740 Administration of Sport (3). Permission of the instructor for nonmajors. Policies and problems of organization and administration of athletic programs in colleges.
742 Social Issues in Exercise and Sport (3). A comprehensive study of race and gender discrimination, adherence, value development, violence, and other socialization factors in youth, collegiate, and Olympic sport.
744 Collegiate Sport Marketing (3). Graduate standing required. This course is designed to develop a thorough understanding of sport marketing principles and their application to collegiate athletics.
746 Organizational and Financial Management of Sport (3). Graduate standing in exercise and sport science or permission of the instructor. The study of administrative structures and financial concerns of collegiate athletic programs. An intensive study of NCAA regulations is included.
747 College Sport Facility and Event Management (3). This course provides students with necessary knowledge and skills to manage college-sport facilities and plan a complete sport event. Students also evaluate facility functions related to risk and event management.
748 Legal Issues in Collegiate Sport (3). Provides an introduction to the United States legal system, legal principles, and legal issues related to intercollegiate athletics.
749 NCAA Governance and Compliance (3). Prerequisite, EXSS 740. The implementation of theories and practices in a professional setting under the direction of a competent practitioner.
750 Sport Administration Leadership Seminar I (1). Successful completion of first year in sport administration graduate program. An introduction of organizational leadership concepts in a practical applied context. Students will lead class discussion tying relevant current events with leadership theory.
751 Sport Administration Leadership Seminar II (1). Successful completion of first year in sport administration graduate program. An introduction of organizational leadership concepts in a practical applied context. Students will lead class discussion tying relevant current events with leadership theory.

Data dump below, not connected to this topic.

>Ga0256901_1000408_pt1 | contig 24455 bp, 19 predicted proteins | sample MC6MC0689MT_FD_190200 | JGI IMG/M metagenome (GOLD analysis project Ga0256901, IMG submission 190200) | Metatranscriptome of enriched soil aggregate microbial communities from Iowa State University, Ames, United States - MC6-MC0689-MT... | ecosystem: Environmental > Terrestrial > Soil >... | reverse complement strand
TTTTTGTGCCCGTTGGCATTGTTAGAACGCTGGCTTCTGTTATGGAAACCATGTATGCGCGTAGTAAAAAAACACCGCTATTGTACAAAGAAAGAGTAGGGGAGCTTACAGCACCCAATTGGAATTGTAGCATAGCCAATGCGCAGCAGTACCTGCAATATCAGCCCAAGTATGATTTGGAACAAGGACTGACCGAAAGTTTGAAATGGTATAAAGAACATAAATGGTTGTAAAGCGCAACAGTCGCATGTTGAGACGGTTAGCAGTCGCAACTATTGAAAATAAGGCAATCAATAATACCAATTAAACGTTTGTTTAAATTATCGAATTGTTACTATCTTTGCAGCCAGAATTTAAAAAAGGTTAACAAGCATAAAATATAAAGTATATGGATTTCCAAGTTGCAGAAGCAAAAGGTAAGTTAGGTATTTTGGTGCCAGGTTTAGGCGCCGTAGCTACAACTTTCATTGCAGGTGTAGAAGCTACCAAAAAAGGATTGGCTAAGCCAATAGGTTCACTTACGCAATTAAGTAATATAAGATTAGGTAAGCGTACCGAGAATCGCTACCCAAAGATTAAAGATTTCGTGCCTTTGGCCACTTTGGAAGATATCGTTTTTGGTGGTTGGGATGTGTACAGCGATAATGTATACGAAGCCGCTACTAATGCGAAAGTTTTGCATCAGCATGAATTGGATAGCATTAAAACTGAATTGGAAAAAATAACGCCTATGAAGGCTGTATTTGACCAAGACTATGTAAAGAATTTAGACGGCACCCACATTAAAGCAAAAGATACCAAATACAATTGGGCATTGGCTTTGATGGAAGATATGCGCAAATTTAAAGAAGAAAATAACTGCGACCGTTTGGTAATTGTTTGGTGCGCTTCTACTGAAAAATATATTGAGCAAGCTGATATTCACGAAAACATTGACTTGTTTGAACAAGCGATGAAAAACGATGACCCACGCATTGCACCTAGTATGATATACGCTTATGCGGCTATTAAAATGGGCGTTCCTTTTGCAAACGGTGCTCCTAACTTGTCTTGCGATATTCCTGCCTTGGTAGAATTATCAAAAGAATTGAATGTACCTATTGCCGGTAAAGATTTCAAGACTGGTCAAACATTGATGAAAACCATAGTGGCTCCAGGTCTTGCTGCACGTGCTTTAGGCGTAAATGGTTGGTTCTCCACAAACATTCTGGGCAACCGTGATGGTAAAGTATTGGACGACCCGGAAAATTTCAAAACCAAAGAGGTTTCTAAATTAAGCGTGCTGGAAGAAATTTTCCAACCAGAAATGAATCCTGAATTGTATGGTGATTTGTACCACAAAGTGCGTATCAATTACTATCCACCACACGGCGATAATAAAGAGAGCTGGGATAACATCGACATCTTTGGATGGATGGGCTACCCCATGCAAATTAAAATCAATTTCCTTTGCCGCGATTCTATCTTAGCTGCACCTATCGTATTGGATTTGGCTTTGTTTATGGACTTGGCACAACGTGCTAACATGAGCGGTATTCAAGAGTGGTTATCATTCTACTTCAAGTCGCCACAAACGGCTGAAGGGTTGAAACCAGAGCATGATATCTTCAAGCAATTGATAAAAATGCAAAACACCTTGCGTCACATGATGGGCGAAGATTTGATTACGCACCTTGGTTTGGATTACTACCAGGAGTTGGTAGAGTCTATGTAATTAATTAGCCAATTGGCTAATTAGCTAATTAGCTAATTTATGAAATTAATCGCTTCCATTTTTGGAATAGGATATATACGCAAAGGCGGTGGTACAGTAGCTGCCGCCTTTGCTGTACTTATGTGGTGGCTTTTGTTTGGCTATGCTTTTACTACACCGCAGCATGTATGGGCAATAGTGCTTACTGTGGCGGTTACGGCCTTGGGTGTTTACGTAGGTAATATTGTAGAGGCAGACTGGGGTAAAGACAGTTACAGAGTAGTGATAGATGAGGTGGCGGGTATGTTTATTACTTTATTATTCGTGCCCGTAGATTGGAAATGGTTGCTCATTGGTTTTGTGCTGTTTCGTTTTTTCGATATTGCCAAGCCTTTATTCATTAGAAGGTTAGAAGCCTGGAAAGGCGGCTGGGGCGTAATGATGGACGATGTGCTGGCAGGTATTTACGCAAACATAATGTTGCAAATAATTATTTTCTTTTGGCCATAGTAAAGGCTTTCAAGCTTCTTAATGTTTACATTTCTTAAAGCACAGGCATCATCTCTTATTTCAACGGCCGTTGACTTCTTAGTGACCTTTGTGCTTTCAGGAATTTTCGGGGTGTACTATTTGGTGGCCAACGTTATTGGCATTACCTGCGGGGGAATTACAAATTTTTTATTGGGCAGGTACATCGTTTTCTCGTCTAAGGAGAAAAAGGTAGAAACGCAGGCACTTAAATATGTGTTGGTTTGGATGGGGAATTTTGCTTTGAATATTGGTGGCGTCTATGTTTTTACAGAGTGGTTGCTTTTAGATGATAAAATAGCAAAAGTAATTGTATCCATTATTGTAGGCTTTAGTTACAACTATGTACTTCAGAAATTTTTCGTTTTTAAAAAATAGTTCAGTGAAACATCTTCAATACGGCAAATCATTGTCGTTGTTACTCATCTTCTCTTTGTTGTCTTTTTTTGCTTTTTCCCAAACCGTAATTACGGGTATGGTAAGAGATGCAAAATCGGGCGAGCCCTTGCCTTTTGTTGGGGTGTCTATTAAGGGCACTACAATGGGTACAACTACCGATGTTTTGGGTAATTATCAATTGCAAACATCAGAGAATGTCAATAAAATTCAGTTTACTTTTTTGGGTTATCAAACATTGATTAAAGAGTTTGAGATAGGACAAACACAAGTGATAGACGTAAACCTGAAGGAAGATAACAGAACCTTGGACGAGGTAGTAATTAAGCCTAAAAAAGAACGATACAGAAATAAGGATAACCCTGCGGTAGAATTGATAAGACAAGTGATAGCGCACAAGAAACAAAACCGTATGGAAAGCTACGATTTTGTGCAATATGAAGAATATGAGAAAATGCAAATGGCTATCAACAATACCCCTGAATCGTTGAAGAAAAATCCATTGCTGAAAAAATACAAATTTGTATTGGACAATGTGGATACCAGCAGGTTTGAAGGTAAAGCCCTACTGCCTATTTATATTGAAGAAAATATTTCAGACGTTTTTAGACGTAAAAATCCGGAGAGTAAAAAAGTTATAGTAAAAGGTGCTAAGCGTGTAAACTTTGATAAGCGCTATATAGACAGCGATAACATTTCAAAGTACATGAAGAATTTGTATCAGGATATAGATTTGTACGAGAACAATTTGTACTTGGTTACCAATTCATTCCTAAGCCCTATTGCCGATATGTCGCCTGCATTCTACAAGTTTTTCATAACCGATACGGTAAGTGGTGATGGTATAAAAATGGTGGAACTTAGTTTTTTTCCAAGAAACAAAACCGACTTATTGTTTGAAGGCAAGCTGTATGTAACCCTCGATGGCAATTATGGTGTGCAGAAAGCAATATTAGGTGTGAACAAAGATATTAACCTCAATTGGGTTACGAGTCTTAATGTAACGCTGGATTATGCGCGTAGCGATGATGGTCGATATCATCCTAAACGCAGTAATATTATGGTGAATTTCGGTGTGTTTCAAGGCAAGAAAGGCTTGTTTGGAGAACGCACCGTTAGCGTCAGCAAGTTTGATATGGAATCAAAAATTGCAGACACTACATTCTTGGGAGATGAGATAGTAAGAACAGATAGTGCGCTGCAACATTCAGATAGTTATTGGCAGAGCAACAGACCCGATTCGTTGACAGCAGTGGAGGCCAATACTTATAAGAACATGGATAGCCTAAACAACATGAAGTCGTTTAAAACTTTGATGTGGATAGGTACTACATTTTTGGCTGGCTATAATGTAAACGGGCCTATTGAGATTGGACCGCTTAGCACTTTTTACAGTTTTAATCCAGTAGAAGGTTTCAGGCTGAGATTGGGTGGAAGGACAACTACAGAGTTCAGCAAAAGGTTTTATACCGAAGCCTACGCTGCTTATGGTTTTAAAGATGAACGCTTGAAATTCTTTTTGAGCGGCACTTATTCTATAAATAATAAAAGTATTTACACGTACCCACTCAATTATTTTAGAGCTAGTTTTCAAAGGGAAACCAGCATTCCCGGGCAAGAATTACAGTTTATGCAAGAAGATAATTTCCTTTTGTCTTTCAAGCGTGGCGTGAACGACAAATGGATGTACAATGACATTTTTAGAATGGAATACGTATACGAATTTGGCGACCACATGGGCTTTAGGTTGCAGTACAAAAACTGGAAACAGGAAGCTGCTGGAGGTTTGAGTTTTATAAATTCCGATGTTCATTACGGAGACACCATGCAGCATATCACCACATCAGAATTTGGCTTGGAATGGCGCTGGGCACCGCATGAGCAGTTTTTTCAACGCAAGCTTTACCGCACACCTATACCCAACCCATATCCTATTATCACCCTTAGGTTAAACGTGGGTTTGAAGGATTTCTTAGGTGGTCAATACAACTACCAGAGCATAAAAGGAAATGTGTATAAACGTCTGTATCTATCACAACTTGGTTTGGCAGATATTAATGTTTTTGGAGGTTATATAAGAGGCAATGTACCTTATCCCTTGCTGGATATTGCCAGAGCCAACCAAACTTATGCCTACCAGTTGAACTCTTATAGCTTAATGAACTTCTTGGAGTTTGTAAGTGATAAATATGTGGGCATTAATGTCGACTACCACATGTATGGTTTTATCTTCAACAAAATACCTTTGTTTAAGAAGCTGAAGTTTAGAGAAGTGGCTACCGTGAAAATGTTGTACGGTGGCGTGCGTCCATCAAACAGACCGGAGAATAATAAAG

770 Motor Learning (3). Prerequisite, EXSS 380. Permission of the instructor. A study of the physical and psychological factors that influence skill acquisition and performance in sport and exercise, including applications to teaching and coaching.
780 Physiology of Exercise (3). Prerequisite, EXSS 276 or 376. The study of the physical, biochemical, and environmental factors that influence human performance. Emphasis is placed on metabolic, cardiovascular, respiratory, muscular, and endocrine systems. Three hours of lecture and two hours of laboratory per week.
781 Clinical Exercise Prescription and Testing (2-3). Prerequisite, EXSS 376 or 410L. Permission of the instructor for students lacking the prerequisite. Students who take EXSS 410L must pass with B or equivalent. This course concentrates on the knowledge and skills necessary for providing exercise testing and prescription in the clinical setting, emphasizing cardiac rehabilitation.
782 Nutritional Aspects of Exercise (2-3). Graduate standing in physical education or permission of the instructor. Exploration of the role of macronutrients and micronutrients as they apply to exercise, physical conditioning, and competition. Students obtain experience in dietary analysis as it applies to athletic populations.
783 Assessment of Physiological Functions in Exercise (3). Prerequisite, EXSS 780. Permission of the instructor. Designed to develop laboratory techniques and experimental design skills as applied to the physiology of human performance.
784 Advanced Topics in Exercise Physiology (3). Required preparation, completion of a graduate level exercise physiology course. Graduate standing required. This course deals with current and rapidly developing aspects of the exercise physiology field. Specifically enhancing and adding to the content area of basic physiology acquired in EXSS 780.